The Phase-2 trials of the Oxford University vaccine for Coronavirus begin in India on Wednesday. The first doses will be given to six volunteers at Pune’s Bharati Vidyapeeth medical college and hospital. The vaccine, developed in collaboration with AstraZeneca, is believed to be the most promising. It is in phase-3 trials in some countries.
Indian rules require a vaccine to be tested within the country. Pune’s Serum Institute of India, which has an agreement with AstraZeneca to produce and market the vaccine, has initiated human trials. Both phase-2 and phase-3 trials would take place in India. Phase-1, during which the vaccine’s safety is assessed, is not mandatory to be repeated in India.
The phase-2 trials will take place at two more locations, at the KEM Hospital in Mumbai and PGI, Chandigarh. More hospitals would be involved in phase-3 trials, during which the vaccine’s efficacy to protect the volunteers from the disease in reallife situations, is assessed. In phase-3, the vaccine is tried on thousands of volunteers. Since these tests are only being repeated in India, a total of 1,600 volunteers are likely to be administered the vaccine during the phase-2 and phase-3 trials.
Meanwhile India has said talks are on over the possibility of bringing the Russian vaccine, Sputnik-V.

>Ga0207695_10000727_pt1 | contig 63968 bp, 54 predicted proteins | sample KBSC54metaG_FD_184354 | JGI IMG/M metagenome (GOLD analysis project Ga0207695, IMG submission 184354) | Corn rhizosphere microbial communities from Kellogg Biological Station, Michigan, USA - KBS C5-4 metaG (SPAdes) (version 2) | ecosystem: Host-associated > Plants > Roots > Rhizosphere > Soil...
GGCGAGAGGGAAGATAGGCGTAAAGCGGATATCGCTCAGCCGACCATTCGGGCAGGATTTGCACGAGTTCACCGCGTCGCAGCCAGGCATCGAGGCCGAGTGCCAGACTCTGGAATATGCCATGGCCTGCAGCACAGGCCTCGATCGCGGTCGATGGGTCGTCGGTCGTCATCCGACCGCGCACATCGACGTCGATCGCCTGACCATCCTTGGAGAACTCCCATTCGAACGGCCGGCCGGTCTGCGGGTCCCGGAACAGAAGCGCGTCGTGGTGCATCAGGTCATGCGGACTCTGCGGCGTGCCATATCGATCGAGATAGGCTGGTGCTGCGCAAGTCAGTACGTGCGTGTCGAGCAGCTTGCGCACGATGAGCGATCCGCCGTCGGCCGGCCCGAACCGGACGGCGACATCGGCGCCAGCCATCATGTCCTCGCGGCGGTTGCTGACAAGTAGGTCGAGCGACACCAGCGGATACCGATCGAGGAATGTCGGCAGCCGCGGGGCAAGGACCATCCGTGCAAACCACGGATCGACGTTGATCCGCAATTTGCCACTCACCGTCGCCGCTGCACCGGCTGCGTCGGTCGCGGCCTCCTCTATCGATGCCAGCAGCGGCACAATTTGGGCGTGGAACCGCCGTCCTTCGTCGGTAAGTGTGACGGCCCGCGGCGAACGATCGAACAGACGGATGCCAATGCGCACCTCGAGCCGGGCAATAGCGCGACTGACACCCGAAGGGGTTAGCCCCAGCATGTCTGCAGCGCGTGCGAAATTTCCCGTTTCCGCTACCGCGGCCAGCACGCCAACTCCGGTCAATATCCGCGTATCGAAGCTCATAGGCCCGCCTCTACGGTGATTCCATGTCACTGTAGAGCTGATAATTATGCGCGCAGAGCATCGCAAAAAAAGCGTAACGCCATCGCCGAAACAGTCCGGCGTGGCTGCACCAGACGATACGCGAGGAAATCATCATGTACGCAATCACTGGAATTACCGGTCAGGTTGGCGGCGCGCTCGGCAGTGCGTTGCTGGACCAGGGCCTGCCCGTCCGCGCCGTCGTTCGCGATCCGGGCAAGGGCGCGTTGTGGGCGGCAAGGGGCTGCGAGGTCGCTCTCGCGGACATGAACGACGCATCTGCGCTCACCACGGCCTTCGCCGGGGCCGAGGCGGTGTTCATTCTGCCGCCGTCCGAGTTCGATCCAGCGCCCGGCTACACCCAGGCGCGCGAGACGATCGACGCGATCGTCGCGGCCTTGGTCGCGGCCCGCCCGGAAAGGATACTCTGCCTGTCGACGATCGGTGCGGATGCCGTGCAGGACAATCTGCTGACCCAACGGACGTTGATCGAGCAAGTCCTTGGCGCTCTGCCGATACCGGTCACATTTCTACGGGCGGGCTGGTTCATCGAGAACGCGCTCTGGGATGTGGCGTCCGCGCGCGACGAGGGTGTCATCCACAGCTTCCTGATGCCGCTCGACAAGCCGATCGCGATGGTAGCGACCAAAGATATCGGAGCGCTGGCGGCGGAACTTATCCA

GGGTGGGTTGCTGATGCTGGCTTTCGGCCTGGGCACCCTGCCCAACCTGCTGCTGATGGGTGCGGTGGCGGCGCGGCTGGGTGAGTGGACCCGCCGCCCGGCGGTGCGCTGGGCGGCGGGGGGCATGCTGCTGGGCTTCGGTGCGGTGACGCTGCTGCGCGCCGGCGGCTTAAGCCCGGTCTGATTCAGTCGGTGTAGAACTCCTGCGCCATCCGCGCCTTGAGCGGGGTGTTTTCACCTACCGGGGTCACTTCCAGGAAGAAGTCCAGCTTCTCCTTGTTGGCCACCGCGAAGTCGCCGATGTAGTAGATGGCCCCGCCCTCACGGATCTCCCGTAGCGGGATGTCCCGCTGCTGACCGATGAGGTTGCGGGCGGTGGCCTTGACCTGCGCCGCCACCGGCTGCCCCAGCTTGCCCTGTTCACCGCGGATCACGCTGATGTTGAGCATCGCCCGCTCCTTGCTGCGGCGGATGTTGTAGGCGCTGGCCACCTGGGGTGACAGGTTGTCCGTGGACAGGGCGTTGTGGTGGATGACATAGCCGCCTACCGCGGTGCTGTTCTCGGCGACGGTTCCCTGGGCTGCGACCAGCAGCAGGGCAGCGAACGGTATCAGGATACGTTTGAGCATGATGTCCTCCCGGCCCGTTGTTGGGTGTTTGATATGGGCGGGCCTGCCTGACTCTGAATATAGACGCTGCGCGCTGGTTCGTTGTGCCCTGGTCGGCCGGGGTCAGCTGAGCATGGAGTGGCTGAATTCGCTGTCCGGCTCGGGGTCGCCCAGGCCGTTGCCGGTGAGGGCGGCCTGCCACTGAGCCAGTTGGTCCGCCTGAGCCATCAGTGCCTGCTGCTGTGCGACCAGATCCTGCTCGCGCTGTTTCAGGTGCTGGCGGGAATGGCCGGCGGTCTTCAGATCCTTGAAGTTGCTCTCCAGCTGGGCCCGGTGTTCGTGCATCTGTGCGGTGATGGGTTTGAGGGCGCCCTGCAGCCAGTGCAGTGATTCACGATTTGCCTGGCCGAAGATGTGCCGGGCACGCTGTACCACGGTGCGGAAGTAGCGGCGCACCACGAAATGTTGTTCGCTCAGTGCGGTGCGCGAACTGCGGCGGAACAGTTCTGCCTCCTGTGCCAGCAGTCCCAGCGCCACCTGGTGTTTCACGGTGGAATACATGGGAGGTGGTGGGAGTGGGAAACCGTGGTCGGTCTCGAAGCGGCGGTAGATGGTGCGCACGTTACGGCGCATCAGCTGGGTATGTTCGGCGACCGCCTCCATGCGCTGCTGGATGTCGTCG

“India and Russia are in communication. Some initial information has been shared,” said Health Secretary Rajesh Bhushan.
Russia has said that India is one of the countries where the vaccine could be manufactured. It is not yet clear if these talks have progressed.
Sputnik-V is the first to be authorized for general use, but experts have expressed doubts because of the speed with which it was developed, without going through phase-3 human trials.
In another releated development, a top US expert on infectious diseases, Anthony Fauci, has spoken against granting emergency use authorisations to the Corona vaccines.
His comments came amid reports that President Trump was ready to granting emergency use authorization to at least one leading vaccine candidate ahead of the November 3 presidential election. The availability of a vaccine could boost Trump’s prospects as he is seeking a re-election.
Meanwhile, the Food and Drug Administration (FDA), the US drug regulator, has rejected Trump’s charge that a “deep state” within the agency was deliberately slowing down the development of vaccines.
Trump had recently claimed that this “deep state” with the FDA was working to sabotage his re-election bid.